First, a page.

The January 2017 issue of Debt Dialogue reported on a decision rendered in federal court for the Southern District of New York, Penades v. The Republic of Ecuador (SDNY Sept. 30, 2016), on the application of a no-action clause found in an indenture governing sovereign debt of Ecuador. The debt consisted of bonds issued in 2000 and due in 2030, under which Ecuador was obligated to pay interest semiannually. After Ecuador ceased paying interest on the bonds, the plaintiff sued on the past-due interest. The district court dismissed the complaint because the plaintiff had failed to comply with requirements of the no-action clause.
Ordinarily, particularly under indentures crafted in compliance with the Trust Indenture Act, compliance with a no-action clause is not required to collect past-due interest. But the Ecuadorian indenture had peculiar language. The exception to the no-action clause read: “Notwithstanding any other provision of this Indenture, each Bondholder shall have the right ... to receive payment of the principal of and interest on ... its Bonds on the stated maturity expressed on such Bonds and to institute suit for enforcement of any such payment. ...” Interpreting this provision with brutal literalness, the court held that stated maturity meant the due date for the bonds in 2030, even as to the interest.
The district court looked to various provisions of the indenture that appear to treat maturity and interest payment events as separate dates. The court also looked to the amendment provisions of the indenture, which provided that unanimity was required to change “the stated maturity of the principal of or interest on any such bond,” which in the court’s view differentiated between “stated maturity of the principal of,” on the one hand, and “interest on,” the bonds, on the other.
The Second Circuit Affirms
The Second Circuit affirmed the district court decision in a per curium order. In addition to the reasoning of the district court that analyzed the comparative usage of maturity and interest payment date in the indenture, the appeals court adverted to the definition of “maturity” in two financial dictionaries.
The appeals court also reiterated the argument based on the amendment provisions. “[B]y placing a preposition after ‘principal,’ [to wit ‘of’] [the clause] separates the two subclasses in the provision ... differentiating between the ‘stated maturity of the principal of’ a Bond and the ‘interest on’ a Bond. ...” This argument is hardly compelling, since as any bond practitioner knows, “principal of” and “interest on” are standard grammatical formulations in debt-speak. The appeals court conceded, but quickly discarded as being outnumbered by counterexamples, the one instance in the indenture in which maturity was used in reference to the due dates of interest installments.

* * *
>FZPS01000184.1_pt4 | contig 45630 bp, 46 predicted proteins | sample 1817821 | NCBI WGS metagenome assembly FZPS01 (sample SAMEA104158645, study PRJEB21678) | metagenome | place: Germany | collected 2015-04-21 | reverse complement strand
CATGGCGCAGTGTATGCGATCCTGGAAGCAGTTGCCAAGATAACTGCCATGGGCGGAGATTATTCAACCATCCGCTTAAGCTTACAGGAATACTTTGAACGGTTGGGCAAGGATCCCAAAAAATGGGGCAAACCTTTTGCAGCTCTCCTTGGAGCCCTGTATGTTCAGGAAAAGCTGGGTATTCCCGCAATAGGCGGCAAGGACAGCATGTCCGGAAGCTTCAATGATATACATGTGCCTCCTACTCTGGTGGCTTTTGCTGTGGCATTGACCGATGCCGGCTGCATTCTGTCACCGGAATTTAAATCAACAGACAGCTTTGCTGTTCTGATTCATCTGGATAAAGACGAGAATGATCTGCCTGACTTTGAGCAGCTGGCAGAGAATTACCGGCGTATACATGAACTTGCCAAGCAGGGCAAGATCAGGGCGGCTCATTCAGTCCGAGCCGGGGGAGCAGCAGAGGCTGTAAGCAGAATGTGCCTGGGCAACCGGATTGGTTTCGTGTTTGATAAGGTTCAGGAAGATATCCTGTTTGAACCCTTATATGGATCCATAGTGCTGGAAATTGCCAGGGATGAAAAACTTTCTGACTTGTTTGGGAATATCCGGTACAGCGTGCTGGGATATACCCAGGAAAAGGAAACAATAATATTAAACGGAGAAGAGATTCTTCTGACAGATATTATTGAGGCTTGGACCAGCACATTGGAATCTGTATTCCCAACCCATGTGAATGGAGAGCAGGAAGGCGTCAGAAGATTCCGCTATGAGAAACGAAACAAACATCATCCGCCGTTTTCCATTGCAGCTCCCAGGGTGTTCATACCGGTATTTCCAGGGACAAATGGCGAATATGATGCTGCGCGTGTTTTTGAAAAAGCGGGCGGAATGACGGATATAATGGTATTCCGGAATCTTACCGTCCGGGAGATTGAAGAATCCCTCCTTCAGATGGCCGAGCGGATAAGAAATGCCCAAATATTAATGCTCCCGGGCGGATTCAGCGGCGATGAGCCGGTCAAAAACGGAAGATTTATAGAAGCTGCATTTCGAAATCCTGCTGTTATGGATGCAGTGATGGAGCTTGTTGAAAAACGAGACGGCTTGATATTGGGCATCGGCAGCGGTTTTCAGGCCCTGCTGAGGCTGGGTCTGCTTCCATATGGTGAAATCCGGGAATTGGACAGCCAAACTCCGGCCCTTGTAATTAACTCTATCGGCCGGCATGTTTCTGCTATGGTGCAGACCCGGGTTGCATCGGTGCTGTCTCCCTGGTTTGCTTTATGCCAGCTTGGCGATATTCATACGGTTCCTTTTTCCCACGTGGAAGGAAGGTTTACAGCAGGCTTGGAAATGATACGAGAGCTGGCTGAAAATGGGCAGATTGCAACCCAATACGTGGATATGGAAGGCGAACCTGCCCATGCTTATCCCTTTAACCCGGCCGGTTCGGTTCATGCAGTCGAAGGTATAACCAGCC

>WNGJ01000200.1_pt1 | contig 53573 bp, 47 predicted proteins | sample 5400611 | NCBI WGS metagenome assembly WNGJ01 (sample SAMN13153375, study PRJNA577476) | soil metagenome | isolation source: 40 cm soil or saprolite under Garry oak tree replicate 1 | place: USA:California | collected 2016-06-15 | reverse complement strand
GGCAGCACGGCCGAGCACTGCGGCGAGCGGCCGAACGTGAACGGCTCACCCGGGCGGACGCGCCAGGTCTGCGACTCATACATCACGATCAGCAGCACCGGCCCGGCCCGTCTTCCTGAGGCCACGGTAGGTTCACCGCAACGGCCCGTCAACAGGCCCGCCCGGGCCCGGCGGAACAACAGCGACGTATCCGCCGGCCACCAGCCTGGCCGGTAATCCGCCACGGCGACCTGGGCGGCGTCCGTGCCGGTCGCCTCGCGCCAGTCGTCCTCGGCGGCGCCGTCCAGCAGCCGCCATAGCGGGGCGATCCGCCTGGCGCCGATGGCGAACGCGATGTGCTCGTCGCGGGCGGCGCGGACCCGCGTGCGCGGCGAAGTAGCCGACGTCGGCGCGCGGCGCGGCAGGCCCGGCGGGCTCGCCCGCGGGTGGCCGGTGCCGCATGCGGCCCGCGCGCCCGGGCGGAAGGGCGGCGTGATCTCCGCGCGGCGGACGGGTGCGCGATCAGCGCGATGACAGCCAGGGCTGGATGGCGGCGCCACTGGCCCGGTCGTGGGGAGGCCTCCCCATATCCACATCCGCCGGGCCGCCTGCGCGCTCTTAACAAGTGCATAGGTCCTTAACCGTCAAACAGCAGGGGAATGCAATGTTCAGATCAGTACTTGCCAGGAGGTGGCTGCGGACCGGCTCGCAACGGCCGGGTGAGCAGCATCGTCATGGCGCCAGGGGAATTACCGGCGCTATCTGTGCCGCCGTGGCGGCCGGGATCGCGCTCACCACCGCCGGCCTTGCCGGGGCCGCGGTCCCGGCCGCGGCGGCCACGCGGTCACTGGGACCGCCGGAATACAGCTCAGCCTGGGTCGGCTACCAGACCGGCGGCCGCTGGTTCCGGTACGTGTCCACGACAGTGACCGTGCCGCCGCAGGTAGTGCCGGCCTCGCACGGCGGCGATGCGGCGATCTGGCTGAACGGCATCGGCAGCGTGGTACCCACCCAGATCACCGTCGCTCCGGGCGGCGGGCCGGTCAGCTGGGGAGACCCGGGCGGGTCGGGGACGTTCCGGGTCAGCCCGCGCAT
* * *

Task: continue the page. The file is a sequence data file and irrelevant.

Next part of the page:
The plaintiff in the case was a resident of Rio de Janeiro, acting pro se at both the district court level and on appeal. While the plaintiff appears to have acquitted himself honorably, one cannot help but wonder if the result in the case would have been different had the plaintiff been represented by counsel with skill that matched that of the defendant. There is moreover a sense of uneasiness and unfairness with a ruling that declared a bondholder unable to sue to recover interest for up to 30 years, unless he or she can muster a cohort of bondholders with 25% of the outstanding bonds and satisfy the other requirements of the no-action clause.
Unfairness and even counter intuitiveness, however, are not sufficient to overthrow plain meaning under New York contract law. Penades calls to mind a somewhat similar case decided by the New York Court of Appeals, Matter of Wallace v. 600 Partners Co., 86 N.Y.2d 543 (1995). Matter of Wallace involved a property lease for a 33-year initial term with options to renew for two successive 33-year terms. The annual renewal rent, if the parties were unable to agree, was to be 6% of the “value” of the land. By the terms of the lease, value was to be determined by an appraiser at the expiration of the renewal term. The tenant claimed that this must have been a scrivener’s error, since it was unthinkable that the tenant might be required to make some outsized catch-up payment after 33 years. The appeals court was unpersuaded and held that the provisions of the lease should be read as written.
Penades may be of a piece with Matter of Wallace. Just because a provision in an indenture is unconventional, even radically so, does not mean it will not be enforced. Once again, let the bondholder beware!